A few months after graduating from university, a friend of mine and I embarked on a holy crusade, of sorts. She was heading to do her PhD in American studies at Notre Dame and had been awarded a research grant to study landmarks of the Civil Rights Movement. I was unemployed and looking for something to inspire me beyond wine binges and Godfather marathons with my best friend at the time (and eventual husband....).
It was a road trip in that grandest sense of the word. We had both been inspired by the Movement - having read about it and written papers about it for the better part of 2 years- and we were still young and impressionable enough to believe that the history that we'd read about might move us beyond the dates, times and places that they represented. So much so that we knocked on the doors of the very people we'd read about in books and they let us in, sharing, eating, laughing and praying with us and enriching our lives beyond measure. It was powerful, life changing stuff.
One of my favorite moments of the entire trip was going to listen to a speech at Morehouse College in Atlanta, given by John Lewis. It was at the tail end of our trip and we had a choice: dinner at Denny's with our last few dollars or the speech. For once, I didn't let my stomach do the talking.
Mr. Lewis was then - as he still is - a Congressman for the State of Georgia. He'd spoken at the March on Washington of 1963, addressing the same crowd that heard Martin Luther King's "I Have a Dream" speech. A few months before that famous speech, he'd been beaten mercilessly on the Freedom Rides that crisscrossed the South to desegregate bus travel and been arrested more than 40 times in his efforts to fight for civil rights for his community. And yet what I remember most vividly about that warm summer day in Atlanta 20 years later, was that he spoke without a single trace of bitterness. I can still hear, like yesterday, the pride and conviction that resonated as he emparted his efforts to make his country a better place.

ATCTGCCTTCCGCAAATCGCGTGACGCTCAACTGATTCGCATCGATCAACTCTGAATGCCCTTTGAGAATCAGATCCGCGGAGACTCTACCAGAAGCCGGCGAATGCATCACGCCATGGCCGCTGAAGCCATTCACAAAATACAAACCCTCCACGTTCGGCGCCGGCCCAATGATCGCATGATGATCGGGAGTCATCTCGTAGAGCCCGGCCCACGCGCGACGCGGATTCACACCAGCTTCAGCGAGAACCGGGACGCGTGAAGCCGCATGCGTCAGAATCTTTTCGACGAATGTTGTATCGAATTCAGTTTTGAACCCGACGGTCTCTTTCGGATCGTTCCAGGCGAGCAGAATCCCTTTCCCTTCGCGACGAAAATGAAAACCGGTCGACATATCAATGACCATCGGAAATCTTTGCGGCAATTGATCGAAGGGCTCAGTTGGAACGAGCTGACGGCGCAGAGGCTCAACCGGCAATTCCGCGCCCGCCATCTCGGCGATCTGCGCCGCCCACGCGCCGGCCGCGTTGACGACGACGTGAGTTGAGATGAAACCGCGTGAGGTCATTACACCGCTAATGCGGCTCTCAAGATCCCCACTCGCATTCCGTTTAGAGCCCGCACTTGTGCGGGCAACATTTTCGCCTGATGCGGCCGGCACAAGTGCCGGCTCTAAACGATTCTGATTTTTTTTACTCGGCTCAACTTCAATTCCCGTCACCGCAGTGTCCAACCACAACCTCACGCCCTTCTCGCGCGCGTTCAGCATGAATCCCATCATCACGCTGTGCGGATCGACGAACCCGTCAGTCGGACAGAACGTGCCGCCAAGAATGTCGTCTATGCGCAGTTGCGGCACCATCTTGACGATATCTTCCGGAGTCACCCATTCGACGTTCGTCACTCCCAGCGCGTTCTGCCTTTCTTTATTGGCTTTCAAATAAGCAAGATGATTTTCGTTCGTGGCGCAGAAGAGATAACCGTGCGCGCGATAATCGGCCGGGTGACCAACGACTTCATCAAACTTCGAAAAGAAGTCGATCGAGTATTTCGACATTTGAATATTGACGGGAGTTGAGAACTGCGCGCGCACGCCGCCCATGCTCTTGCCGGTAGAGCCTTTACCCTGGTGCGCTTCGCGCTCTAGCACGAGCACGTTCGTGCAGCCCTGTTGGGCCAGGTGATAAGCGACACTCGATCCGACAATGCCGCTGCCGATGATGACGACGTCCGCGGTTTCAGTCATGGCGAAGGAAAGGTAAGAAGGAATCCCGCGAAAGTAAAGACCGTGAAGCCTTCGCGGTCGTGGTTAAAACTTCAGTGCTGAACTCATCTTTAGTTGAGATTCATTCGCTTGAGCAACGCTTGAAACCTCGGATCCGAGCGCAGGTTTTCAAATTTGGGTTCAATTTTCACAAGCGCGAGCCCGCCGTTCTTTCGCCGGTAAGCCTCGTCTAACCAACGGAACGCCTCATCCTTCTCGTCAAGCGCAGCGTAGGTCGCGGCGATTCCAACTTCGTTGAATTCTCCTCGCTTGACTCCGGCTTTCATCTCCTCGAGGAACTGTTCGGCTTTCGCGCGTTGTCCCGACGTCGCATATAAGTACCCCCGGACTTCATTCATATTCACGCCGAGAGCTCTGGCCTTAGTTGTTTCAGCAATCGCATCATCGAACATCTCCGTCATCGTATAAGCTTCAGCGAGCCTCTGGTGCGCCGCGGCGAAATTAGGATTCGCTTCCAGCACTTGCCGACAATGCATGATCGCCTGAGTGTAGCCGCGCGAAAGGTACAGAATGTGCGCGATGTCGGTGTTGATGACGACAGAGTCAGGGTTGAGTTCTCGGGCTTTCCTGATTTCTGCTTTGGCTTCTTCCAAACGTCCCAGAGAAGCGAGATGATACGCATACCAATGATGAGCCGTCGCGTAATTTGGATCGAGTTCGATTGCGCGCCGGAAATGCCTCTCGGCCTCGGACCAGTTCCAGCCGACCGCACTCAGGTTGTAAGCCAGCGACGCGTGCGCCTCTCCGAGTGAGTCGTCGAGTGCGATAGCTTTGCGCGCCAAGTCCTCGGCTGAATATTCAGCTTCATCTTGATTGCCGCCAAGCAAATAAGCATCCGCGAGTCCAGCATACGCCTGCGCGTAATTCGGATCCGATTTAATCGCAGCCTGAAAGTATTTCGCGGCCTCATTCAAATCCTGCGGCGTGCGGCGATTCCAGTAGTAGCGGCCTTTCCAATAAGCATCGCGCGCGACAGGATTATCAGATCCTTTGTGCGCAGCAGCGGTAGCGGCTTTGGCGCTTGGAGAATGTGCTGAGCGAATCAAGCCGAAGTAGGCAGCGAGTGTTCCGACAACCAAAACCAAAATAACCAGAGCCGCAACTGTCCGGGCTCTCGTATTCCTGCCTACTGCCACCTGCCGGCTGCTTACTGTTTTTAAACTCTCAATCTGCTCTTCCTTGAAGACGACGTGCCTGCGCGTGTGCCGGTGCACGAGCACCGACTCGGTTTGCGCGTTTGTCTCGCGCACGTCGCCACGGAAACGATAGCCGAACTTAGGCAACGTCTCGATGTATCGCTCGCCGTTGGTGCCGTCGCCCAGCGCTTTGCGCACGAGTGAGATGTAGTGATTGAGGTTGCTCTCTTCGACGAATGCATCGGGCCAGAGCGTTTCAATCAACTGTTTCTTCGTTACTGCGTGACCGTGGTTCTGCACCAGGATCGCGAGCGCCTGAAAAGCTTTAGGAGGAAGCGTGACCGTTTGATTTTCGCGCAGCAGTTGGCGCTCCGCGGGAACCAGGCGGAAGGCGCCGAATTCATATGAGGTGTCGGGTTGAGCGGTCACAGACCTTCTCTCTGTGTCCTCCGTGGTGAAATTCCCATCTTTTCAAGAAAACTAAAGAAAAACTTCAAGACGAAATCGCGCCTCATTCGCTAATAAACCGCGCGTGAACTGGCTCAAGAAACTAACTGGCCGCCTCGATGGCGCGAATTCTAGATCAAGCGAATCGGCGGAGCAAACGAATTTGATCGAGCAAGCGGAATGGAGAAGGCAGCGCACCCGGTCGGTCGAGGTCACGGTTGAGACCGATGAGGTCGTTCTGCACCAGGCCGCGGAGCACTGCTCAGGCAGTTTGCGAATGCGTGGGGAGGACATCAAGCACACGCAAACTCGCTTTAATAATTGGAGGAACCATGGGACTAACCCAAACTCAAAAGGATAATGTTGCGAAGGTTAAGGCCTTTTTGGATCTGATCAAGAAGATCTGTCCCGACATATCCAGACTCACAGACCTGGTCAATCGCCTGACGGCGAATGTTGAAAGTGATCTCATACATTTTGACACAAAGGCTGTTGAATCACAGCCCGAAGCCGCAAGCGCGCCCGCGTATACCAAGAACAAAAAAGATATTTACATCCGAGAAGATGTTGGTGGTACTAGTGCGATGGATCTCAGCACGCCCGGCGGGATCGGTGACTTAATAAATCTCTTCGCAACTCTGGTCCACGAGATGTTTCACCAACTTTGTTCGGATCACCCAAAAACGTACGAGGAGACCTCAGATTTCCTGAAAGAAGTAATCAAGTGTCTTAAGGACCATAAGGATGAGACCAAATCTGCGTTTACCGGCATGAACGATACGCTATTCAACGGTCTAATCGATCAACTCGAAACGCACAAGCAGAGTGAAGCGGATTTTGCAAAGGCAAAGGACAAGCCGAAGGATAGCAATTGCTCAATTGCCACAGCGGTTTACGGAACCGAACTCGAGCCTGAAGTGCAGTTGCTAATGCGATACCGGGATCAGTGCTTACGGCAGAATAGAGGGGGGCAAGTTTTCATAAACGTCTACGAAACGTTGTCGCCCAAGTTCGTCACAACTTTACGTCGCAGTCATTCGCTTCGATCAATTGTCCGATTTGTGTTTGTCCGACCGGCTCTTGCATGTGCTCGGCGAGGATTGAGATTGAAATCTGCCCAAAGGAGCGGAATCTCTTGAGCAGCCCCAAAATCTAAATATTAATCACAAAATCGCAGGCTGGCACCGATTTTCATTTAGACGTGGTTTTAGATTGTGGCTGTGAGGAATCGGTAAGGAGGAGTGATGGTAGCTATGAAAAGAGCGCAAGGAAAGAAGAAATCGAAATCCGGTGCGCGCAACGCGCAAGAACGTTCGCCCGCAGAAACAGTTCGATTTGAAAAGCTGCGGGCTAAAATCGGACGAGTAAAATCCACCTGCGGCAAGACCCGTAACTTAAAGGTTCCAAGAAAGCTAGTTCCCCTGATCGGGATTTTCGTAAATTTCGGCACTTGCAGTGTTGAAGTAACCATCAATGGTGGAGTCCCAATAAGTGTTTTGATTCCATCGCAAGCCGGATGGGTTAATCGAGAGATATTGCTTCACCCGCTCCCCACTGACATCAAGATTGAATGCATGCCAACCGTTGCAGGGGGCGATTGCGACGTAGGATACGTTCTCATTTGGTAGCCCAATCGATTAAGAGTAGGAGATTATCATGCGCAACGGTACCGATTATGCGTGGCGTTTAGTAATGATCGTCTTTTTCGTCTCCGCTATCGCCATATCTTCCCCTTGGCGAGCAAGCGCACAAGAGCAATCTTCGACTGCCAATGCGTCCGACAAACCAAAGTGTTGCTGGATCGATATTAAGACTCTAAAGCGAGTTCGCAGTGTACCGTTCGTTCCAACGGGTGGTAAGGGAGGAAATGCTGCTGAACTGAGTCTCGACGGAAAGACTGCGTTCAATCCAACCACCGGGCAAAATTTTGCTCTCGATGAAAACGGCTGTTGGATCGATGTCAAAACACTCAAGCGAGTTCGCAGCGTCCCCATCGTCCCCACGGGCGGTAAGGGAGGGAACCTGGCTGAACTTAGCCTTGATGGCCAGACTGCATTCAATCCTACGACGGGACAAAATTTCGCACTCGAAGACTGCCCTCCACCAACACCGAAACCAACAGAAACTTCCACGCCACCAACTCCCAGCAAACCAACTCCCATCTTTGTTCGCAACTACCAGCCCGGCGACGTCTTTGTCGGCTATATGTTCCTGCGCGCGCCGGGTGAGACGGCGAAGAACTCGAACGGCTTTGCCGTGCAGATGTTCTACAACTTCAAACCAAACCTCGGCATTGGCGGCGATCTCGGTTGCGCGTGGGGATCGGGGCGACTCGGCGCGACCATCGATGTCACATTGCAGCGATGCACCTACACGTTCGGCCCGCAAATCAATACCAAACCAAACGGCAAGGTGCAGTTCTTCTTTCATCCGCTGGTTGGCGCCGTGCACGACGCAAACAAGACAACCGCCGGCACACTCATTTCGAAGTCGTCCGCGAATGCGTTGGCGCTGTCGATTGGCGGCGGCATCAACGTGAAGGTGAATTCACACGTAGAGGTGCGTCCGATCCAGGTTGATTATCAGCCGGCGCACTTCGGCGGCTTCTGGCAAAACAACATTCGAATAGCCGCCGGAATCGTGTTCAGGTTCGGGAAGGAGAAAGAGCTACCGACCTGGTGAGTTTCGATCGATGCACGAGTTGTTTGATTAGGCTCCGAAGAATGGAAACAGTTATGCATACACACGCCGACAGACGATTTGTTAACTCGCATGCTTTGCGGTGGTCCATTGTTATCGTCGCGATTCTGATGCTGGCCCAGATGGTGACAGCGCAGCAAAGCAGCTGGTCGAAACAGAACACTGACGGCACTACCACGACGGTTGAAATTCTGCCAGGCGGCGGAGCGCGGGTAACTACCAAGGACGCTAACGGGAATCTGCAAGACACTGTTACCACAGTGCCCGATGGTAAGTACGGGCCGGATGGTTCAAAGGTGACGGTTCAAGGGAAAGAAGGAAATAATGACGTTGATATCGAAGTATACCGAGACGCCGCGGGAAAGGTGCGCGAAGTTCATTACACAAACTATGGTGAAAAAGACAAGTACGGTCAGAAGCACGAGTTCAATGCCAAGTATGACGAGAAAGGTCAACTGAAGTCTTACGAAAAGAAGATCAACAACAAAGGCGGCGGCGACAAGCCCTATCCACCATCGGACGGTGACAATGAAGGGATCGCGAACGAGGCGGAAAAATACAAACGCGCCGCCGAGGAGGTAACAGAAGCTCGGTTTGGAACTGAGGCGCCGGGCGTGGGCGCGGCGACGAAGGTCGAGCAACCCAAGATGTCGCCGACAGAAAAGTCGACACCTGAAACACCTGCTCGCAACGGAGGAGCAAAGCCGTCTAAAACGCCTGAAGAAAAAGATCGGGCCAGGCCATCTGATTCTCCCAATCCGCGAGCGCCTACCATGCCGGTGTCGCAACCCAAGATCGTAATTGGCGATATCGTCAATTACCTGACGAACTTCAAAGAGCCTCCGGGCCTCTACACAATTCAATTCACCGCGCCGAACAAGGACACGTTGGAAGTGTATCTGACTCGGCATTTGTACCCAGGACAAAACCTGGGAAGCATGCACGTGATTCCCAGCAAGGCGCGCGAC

Last weekend, while on the way to vote on the Health Care bill, Mr. Lewis was forced to walk a gauntlet of angry Tea Party protesters. He was spat upon and called a nigger. He said later, after the vote passed by a slim margin, that though he was happy the bill had passed, that it had come at a price. It wasn't the words that hurt so much, he said, but the venom with which they'd been spoken. Like he hadn't heard in more that 40 years since I stepped off that bus.
Happy are those who dream dreams and are ready to pay the price to make them come true, he'd said all those years ago. What a price to pay, is all I keep thinking.